Tattoo Bob has played his part. Many a lamppost around the river has a yellow sign pointing you in the right direction but there is plenty else to keep you occupied. On one side is the Walhalla theatre. Fenix Food Factory backs onto the square, a highly fashionable food court with its own brewery, bakery, butchers, Moroccan spice stall and more. It’s built into the rough and ready surroundings of an old warehouse with rough wood and old sofas. It’s great but a bit pricey. A Sunday brunch platter, where you got a speciality from each stall is fun but it’s becoming a bit our a tourist trap.  I prefer Posse, next door. Built into another part of the same warehouse, it has a more more relaxed style than Fenix. It has bicycles and art photographs on the wall and the food and wine is really rather good. Sit outside in the Summer but they’ve plenty of room inside if it’s raining. The whole square is surrounded by eateries. I’ve not been to them all but they include a raw food, vegan food and pizzas.

Last Saturday (27 August), Sue and I went to Rotterdam’s street art festival in the square. It wasn’t Mintfest but fun and extremely busy nonetheless. The highlights included the washer women.  A group who largely took over the square with white linen and a LOT of water. Cast, audience and just about everything else got wet. This was a piece with no language which could work anywhere. It probably could do with a bit of tightening. Another highlight came from a Belgian company, Pikzpalace, in the form of a butcher’s van – but without meat. The four hander was in Dutch but it was quite clear what was going on, They were butchering soft toys and barbie dolls. Grotesque and funny, the audience loved it. This was clearly a polished piece that is already travelling. It would work in English and be enhanced by Belgian accents. Some might go home with nightmares but… Barbie paté anyone? Or teddy leg on a stick?

On Saturday evening we had booked for dinner at De Matroos en het Meisje (The sailor and his girl). A renowned table dote restaurant on the southwest corner of Deliplein. It was a lovely evening so we sat outside. You can choose 3, 4, 5 or 6 courses – we went for three which was more than enough. You get what you´re given with no menu or wine list. The wine has been pre-chosen to go with each course. The food is exquisite. I have been twice now and enjoyed every course. For the quality, the price is good. 35 for three courses 6 for a glass and 3.50 for a half glass of wine. This is definitely the best food I’ve had in Rotterdam so far. ***** from me.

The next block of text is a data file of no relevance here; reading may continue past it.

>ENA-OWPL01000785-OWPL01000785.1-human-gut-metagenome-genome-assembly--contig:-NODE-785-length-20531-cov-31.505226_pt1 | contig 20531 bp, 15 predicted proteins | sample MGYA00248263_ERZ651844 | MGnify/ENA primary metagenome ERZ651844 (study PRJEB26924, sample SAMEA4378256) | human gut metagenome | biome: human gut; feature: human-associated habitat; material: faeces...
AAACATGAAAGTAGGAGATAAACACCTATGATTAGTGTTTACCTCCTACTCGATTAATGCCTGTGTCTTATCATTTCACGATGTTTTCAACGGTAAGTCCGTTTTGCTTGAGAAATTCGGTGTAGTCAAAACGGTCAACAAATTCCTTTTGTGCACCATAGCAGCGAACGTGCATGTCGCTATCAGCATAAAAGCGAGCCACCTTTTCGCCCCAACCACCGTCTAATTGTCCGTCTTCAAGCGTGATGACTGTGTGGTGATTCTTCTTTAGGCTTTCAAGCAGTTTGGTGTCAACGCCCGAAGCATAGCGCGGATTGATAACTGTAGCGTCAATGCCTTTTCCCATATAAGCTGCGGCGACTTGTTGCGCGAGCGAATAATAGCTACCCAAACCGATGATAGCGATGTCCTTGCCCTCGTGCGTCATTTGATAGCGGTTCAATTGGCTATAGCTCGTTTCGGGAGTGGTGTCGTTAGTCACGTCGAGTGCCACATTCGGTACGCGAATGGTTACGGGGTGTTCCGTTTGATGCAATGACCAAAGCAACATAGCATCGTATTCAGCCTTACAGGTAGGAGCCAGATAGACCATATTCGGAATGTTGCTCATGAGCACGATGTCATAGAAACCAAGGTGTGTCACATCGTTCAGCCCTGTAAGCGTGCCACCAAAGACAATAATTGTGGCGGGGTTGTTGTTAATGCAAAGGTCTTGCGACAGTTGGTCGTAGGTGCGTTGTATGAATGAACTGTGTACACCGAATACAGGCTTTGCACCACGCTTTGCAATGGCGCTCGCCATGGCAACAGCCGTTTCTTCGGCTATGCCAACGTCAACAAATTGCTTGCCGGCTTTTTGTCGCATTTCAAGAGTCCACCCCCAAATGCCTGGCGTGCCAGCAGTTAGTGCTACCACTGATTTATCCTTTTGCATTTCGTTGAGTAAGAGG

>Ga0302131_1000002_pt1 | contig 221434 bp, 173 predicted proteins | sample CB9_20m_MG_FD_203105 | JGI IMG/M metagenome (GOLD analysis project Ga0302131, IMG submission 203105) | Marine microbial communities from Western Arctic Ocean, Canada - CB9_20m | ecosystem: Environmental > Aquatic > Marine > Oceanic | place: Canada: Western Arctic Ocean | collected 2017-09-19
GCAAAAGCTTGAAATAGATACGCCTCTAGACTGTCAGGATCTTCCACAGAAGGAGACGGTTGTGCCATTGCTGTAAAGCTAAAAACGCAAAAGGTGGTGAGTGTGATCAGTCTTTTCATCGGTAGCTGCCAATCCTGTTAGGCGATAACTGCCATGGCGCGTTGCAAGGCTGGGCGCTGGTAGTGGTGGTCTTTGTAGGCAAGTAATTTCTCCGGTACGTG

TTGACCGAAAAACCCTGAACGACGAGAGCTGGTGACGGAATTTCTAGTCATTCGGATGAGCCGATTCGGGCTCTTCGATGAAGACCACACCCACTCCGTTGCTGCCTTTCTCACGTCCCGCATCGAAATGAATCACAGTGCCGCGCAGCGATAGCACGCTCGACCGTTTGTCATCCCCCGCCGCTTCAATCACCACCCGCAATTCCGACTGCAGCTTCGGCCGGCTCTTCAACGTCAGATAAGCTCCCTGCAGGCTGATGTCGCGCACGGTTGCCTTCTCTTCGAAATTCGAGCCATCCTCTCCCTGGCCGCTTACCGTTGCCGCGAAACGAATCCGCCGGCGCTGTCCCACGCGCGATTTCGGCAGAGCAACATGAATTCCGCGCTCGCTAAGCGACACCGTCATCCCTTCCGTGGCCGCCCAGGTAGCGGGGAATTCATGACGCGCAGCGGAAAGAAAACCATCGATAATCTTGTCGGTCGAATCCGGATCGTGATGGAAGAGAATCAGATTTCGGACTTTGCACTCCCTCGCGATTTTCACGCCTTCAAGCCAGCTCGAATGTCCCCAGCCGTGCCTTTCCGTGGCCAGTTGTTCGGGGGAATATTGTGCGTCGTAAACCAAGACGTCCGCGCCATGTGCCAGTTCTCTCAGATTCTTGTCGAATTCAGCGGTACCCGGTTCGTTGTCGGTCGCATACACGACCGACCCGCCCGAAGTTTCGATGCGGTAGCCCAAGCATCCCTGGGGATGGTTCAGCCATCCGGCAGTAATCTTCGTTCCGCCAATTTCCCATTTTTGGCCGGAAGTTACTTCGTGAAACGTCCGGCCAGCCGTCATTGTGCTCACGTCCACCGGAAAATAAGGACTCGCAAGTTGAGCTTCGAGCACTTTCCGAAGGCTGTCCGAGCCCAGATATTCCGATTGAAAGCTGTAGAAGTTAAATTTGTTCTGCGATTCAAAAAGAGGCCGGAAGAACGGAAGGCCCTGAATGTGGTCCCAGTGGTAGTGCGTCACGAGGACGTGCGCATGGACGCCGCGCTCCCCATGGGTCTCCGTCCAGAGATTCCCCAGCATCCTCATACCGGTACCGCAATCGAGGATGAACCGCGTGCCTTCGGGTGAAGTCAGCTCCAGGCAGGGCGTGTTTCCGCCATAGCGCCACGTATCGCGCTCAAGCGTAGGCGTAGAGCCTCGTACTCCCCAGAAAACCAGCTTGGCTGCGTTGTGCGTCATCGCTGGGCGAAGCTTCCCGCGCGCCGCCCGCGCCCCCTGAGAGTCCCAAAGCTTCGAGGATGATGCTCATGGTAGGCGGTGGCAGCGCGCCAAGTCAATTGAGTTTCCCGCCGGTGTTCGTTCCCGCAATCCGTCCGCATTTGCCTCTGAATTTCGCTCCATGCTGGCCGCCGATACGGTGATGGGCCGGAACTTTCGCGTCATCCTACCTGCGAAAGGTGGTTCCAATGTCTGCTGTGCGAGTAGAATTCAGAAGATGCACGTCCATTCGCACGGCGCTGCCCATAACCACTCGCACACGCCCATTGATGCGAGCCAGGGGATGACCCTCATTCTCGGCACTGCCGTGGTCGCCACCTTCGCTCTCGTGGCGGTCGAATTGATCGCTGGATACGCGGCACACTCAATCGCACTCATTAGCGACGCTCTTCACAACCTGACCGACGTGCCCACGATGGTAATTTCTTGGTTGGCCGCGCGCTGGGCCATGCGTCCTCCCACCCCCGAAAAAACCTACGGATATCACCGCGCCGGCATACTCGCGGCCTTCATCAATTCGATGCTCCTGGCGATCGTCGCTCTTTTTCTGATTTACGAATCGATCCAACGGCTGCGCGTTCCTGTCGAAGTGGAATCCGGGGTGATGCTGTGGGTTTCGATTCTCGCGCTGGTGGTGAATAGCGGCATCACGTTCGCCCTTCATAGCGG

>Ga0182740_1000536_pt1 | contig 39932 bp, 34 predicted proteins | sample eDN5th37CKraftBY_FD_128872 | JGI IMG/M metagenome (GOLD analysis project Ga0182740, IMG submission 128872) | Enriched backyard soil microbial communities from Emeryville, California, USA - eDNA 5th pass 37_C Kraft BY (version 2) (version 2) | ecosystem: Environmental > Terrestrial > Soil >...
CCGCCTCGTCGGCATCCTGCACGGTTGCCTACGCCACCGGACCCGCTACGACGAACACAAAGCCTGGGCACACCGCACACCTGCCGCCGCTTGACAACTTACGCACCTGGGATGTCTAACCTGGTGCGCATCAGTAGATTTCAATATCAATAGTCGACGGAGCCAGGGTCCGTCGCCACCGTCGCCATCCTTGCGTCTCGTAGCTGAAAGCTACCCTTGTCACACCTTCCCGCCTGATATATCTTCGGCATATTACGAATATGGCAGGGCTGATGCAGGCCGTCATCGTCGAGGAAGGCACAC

Museumkaarten

I’ve been living here for two months now and have only just got round to getting a Museumkaart – shame on me. I did visit TENT, the contemporary art gallery on Witte de Withstraat on one of it’s free Friday nights but as a student of Cultural Economics and Entrepreneurship I should be more committed. I think that the ‘economics’ bit is relevant to my lack of enthusiasm. I know that these places need to be paid for. We’re spoiled in the UK as most of them are free, (unless you want to go and see the interesting exhibition that is). Here in The Netherlands they are not free. In Rotterdam the Kunsthal is €12, (about £9), Tent is €5 and The Boijmans Museum is €17.50.

It is not the cost – they are all full of wonderful things – it is the fact that I can only take so much in on one visit. The Kunsthal has about six galleries. If I’d paid €12, I’d want to get my money’s worth. I’d feel obliged to see everything. I would come out overwhelmed and feeling a bit cheated.

There is something wonderful in Rotterdam called the Rotterdam Card. With this you can get in free to all the museums and a lot more too. For ‘normal people’ this still costs €60 and it expires in March 2016 but for students it’s only €12.50. I queued to get one. I was planning multiple trips to all the attractions. With this card I could go to one exhibition at a time. I’d never be out of the places. A spare hour here, a sleepy Sunday afternoon there…. Unfortunately for the Rotterdam Pass, students need to be under 33 – oldies like me not welcome.

20151025_165510I was left with a choice. An expensive Rotterdam Pass that covers Rotterdam or a Museumkaart that covers the whole of the country. Sue is over for the weekend so this afternoon we both opted for the latter and used it to go to Kunsthal. We saw two exhibitions and enjoyed a coffee in the café.  I hope that we’ll get some use out of these over the next 12 months.

 

Belgian beer

The beer menu at Boudewijn

The beer menu at Boudewijn

Boudewijn in the October sunshine

Boudewijn in the October sunshine

One of the many great things about Rotterdam is that it is so close to Belgium. More importantly all those lovely monks and others who spend their time brewing beer. There are anumber of bars who specialise in selling this lovely stuff. I really like the Boudewijn Belgian Beer Cafe on Niewe Binnenweg. It’s perfect for an afternoon beer and croque monsieur in the early October sunshine.

Bokaal across the road from my apartment is also excellent though the beer selection is a bit smaller. I’ve written previously about enjoying a Witkap Dubbel here

Locus Publicus

Locus Publicus